FACT CHECK: Is The New York State Legislature Voting On A Bill To Indefinitely Detain Unvaccinated People On Jan. 5, 2022?
An image shared on Facebook claims the New York State Legislature is going to vote on Jan. 5, 2022, on a bill that would allow authorities to indefinitely detain unvaccinated people.
The bill was not scheduled to be voted on Jan. 5, 2022, according to the New York State Senate website. The assemblyman who introduced it has moved to withdraw the bill from consideration.
The image is a screen grab of a recent tweet from former Florida congressional candidate Chuck Callesto that reads, “BREAKING REPORT: New York Legislation set for vote on January 5th, 2022 Provides for INDEFINITE DETENTION OF UNVACCIANTED at Governor’s Discression (sic).” Callesto’s tweet has garnered over 7,100 retweets as of press time.
The post appears to be discussing A.416, a bill pertaining to the “removal of cases, contacts and carriers of communicable diseases who are potentially dangerous to the public health.” New York Assemblyman N. Nick Perry first introduced the bill in 2015 and has done so in legislative sessions since then, including the 2021-2022 one, according to the New York State Senate website.
There is, however, no plan to move forward with the bill, and the New York State Legislature is not voting on it Jan. 5, 2022, the date the next legislative session starts. The New York State Senate website shows the most recent action on A.416 – “enacting clause stricken” – took place Dec. 22 and, before that, the most recent action was on Jan. 6, 2021, when it was referred to committee. The bill has never moved past the stage of being referred to committee during any of the legislative sessions it was introduced, according to the New York State Senate website.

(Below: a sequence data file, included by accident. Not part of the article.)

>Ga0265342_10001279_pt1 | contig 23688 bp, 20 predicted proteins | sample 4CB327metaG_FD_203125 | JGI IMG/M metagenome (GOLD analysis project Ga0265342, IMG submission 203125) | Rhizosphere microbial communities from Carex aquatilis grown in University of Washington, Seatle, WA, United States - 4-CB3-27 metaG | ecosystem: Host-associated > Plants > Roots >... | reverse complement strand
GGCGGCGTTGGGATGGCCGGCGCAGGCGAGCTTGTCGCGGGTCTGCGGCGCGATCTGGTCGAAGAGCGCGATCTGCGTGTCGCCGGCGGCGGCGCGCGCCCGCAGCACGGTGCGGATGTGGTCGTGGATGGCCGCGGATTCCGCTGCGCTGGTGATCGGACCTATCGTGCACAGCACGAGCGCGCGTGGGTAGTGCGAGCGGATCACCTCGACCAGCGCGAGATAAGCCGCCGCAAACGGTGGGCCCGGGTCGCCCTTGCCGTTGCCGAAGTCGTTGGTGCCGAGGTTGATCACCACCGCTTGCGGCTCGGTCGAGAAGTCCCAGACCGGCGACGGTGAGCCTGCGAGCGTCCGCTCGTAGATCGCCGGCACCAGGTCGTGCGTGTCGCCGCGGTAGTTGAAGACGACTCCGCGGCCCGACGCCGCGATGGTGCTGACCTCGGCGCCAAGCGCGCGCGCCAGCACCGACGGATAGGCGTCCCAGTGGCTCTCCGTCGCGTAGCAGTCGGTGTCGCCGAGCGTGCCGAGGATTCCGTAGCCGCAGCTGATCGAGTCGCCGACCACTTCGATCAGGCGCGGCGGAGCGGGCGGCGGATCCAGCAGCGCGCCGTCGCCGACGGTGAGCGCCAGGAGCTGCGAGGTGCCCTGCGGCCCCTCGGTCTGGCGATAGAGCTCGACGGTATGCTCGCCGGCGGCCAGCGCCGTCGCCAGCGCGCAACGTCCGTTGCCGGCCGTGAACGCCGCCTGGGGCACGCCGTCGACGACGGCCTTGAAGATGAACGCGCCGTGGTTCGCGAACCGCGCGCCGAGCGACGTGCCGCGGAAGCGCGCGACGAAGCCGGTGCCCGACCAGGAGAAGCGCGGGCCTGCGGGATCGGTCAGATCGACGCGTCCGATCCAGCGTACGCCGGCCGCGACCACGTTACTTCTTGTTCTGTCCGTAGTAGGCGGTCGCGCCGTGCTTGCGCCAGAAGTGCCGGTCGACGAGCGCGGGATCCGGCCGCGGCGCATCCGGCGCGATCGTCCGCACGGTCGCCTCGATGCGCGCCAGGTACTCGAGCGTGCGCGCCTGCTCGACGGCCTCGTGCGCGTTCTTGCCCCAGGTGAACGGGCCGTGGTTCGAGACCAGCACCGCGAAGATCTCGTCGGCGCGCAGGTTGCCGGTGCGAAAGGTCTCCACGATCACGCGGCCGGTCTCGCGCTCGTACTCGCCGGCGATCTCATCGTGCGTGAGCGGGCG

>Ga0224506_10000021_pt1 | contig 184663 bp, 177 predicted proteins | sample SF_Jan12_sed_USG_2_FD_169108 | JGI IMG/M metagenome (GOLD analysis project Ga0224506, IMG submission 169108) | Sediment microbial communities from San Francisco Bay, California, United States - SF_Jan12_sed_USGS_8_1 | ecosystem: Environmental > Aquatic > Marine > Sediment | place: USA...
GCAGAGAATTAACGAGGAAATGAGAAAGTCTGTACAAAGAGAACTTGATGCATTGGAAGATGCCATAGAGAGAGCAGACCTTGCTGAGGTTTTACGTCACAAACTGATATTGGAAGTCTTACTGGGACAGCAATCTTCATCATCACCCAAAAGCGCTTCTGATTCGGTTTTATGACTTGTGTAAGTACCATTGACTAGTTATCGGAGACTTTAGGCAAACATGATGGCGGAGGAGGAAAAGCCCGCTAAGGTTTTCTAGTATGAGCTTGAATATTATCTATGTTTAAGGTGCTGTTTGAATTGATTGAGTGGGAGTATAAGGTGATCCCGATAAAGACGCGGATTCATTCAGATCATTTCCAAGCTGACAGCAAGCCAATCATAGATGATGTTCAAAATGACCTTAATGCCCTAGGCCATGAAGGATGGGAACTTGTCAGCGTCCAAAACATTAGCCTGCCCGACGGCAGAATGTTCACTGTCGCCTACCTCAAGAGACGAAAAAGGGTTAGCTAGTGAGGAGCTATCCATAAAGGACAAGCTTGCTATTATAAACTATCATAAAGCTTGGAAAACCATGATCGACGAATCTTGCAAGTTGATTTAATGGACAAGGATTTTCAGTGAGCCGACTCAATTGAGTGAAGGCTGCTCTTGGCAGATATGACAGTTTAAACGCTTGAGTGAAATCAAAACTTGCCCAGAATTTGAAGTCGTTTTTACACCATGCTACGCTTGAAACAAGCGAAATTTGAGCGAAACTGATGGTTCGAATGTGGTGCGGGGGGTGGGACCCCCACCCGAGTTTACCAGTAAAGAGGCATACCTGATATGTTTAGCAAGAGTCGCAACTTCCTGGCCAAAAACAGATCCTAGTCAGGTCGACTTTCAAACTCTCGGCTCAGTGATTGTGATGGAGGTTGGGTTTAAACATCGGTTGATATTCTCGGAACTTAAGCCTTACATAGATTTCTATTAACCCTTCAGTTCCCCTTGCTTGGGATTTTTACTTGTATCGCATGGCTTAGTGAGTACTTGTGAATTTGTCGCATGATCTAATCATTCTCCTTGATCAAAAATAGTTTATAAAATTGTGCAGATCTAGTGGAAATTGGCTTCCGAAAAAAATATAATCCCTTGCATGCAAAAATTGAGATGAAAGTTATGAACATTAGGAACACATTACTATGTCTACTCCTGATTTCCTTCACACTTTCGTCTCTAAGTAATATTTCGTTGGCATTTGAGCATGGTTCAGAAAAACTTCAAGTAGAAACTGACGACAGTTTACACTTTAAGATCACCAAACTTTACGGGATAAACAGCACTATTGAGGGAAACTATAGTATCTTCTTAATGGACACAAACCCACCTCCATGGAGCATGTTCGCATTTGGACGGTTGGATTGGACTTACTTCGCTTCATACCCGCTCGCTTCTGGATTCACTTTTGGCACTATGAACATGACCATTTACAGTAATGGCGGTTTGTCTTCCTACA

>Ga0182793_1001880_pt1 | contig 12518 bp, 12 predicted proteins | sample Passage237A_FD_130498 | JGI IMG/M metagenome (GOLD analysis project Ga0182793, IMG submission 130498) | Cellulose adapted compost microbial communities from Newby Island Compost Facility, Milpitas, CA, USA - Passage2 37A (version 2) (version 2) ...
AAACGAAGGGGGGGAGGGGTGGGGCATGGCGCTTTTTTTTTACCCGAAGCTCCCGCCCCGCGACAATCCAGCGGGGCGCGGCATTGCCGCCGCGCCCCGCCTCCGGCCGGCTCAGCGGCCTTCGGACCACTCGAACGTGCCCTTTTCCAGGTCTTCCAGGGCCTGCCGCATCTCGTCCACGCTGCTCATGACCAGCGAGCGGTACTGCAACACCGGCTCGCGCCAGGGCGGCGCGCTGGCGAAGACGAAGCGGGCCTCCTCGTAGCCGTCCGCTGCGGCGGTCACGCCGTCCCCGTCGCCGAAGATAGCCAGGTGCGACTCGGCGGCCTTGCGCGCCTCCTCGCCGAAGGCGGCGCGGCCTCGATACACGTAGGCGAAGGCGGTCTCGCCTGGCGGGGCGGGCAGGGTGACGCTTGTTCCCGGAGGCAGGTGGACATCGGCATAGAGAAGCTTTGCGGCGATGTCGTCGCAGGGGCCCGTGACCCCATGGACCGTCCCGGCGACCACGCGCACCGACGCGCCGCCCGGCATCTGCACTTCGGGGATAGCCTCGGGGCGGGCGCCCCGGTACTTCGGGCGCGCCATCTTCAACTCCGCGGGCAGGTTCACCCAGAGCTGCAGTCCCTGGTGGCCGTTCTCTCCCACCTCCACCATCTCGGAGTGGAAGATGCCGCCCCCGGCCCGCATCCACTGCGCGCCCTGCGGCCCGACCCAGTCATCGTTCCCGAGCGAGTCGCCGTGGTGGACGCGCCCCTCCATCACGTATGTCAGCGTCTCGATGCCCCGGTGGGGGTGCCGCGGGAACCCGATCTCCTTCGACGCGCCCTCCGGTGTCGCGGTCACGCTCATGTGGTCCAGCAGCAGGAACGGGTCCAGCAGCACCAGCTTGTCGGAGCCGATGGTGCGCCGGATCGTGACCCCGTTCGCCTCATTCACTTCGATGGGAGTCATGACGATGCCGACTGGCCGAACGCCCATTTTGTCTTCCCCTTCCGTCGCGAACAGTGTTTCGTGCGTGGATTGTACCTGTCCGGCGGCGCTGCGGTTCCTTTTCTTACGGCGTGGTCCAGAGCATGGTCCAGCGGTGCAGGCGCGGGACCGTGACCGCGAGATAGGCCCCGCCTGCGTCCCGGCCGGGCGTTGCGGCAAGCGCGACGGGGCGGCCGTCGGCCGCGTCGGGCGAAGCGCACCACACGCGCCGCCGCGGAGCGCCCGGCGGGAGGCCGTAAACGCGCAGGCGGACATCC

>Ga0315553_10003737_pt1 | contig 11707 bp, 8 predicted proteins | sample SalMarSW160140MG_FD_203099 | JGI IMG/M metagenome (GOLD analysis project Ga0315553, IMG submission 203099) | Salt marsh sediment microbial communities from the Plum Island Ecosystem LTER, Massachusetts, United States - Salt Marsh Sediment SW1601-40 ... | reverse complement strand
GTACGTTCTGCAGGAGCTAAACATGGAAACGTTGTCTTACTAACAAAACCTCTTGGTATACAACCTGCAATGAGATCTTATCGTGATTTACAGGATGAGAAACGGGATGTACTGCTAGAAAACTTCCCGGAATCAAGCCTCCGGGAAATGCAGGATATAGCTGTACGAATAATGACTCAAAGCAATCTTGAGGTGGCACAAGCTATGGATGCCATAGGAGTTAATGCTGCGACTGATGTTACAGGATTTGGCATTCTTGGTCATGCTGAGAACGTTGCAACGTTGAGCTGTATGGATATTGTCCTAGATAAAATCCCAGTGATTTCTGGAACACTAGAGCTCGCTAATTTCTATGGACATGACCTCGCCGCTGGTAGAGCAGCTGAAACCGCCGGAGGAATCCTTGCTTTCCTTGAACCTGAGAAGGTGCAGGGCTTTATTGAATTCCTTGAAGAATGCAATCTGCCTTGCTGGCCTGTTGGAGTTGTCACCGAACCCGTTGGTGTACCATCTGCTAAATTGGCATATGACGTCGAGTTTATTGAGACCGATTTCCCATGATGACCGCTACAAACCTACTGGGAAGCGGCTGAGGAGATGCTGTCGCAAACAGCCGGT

The Dec. 22 “enacting clause stricken” action came after Perry said in a Dec. 20 tweet that he would “take appropriate legislative action” to strike the bill. (RELATED: Does The Bipartisan Infrastructure Bill Contain A $1.3 Billion ‘Bailout’ For The Media?)
“Conspiracy theorists, and those who spread misinformation online are once again trolling on social media, posting concocted stories about A.416,” he tweeted. “To deprive these individuals the ability to use this issue for fuel to spread their fire of lies and mistruths, I will take appropriate legislative action to strike the bill, remove it from the calendar, thus ending all consideration, and actions that could lead to passage into law.”
In early January of this year, Perry posted a statement on his Facebook page addressing A.416. He explained at the time that the bill was “initially introduced to address public health concerns related to the containment of the Ebola virus after it was discovered that Ebola infected persons had entered the United States.”
A.416 does not contain any instances of the word “unvaccinated,” a review of the bill’s text by Check Your Fact found. It is also worth noting that the bill included clauses that outlined time constraints for how long people who are “cases, contacts and carriers of communicable diseases” could be temporarily detained at health facilities by authorities.